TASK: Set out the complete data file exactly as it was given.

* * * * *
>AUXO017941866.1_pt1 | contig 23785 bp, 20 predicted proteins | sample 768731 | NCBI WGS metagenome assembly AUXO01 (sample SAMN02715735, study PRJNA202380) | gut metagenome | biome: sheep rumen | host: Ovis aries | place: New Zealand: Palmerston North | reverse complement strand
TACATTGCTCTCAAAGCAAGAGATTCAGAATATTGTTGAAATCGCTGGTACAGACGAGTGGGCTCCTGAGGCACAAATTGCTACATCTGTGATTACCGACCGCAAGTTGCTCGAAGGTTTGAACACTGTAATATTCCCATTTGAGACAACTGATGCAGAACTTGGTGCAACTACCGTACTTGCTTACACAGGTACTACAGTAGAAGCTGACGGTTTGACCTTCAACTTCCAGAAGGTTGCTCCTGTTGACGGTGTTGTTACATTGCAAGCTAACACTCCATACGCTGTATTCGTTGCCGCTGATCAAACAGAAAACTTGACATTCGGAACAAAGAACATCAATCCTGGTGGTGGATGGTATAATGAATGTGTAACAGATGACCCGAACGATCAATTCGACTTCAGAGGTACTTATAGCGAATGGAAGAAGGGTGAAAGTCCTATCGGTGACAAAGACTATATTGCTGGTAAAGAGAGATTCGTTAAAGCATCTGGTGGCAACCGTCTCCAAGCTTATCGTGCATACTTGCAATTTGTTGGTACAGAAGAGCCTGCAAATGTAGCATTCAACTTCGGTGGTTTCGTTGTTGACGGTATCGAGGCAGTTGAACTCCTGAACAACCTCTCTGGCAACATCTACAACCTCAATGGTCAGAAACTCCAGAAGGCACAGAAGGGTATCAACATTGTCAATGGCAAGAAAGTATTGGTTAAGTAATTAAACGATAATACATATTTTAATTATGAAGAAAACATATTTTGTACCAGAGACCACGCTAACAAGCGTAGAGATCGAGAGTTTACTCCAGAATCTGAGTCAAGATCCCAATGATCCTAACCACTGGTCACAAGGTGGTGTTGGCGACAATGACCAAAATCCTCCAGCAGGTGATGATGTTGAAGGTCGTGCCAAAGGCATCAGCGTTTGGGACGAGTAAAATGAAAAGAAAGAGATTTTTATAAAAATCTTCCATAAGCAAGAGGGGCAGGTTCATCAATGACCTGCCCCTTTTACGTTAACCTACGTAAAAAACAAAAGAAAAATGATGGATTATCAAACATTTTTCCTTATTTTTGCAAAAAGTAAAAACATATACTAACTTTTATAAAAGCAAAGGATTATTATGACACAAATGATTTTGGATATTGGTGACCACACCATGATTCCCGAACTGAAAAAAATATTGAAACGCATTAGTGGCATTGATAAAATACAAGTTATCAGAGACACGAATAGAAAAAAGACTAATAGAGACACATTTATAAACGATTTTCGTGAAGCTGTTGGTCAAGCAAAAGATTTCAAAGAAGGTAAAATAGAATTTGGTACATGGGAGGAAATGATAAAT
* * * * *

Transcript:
>AUXO017941866.1_pt1 | contig 23785 bp, 20 predicted proteins | sample 768731 | NCBI WGS metagenome assembly AUXO01 (sample SAMN02715735, study PRJNA202380) | gut metagenome | biome: sheep rumen | host: Ovis aries | place: New Zealand: Palmerston North | reverse complement strand
TACATTGCTCTCAAAGCAAGAGATTCAGAATATTGTTGAAATCGCTGGTACAGACGAGTGGGCTCCTGAGGCACAAATTGCTACATCTGTGATTACCGACCGCAAGTTGCTCGAAGGTTTGAACACTGTAATATTCCCATTTGAGACAACTGATGCAGAACTTGGTGCAACTACCGTACTTGCTTACACAGGTACTACAGTAGAAGCTGACGGTTTGACCTTCAACTTCCAGAAGGTTGCTCCTGTTGACGGTGTTGTTACATTGCAAGCTAACACTCCATACGCTGTATTCGTTGCCGCTGATCAAACAGAAAACTTGACATTCGGAACAAAGAACATCAATCCTGGTGGTGGATGGTATAATGAATGTGTAACAGATGACCCGAACGATCAATTCGACTTCAGAGGTACTTATAGCGAATGGAAGAAGGGTGAAAGTCCTATCGGTGACAAAGACTATATTGCTGGTAAAGAGAGATTCGTTAAAGCATCTGGTGGCAACCGTCTCCAAGCTTATCGTGCATACTTGCAATTTGTTGGTACAGAAGAGCCTGCAAATGTAGCATTCAACTTCGGTGGTTTCGTTGTTGACGGTATCGAGGCAGTTGAACTCCTGAACAACCTCTCTGGCAACATCTACAACCTCAATGGTCAGAAACTCCAGAAGGCACAGAAGGGTATCAACATTGTCAATGGCAAGAAAGTATTGGTTAAGTAATTAAACGATAATACATATTTTAATTATGAAGAAAACATATTTTGTACCAGAGACCACGCTAACAAGCGTAGAGATCGAGAGTTTACTCCAGAATCTGAGTCAAGATCCCAATGATCCTAACCACTGGTCACAAGGTGGTGTTGGCGACAATGACCAAAATCCTCCAGCAGGTGATGATGTTGAAGGTCGTGCCAAAGGCATCAGCGTTTGGGACGAGTAAAATGAAAAGAAAGAGATTTTTATAAAAATCTTCCATAAGCAAGAGGGGCAGGTTCATCAATGACCTGCCCCTTTTACGTTAACCTACGTAAAAAACAAAAGAAAAATGATGGATTATCAAACATTTTTCCTTATTTTTGCAAAAAGTAAAAACATATACTAACTTTTATAAAAGCAAAGGATTATTATGACACAAATGATTTTGGATATTGGTGACCACACCATGATTCCCGAACTGAAAAAAATATTGAAACGCATTAGTGGCATTGATAAAATACAAGTTATCAGAGACACGAATAGAAAAAAGACTAATAGAGACACATTTATAAACGATTTTCGTGAAGCTGTTGGTCAAGCAAAAGATTTCAAAGAAGGTAAAATAGAATTTGGTACATGGGAGGAAATGATAAAT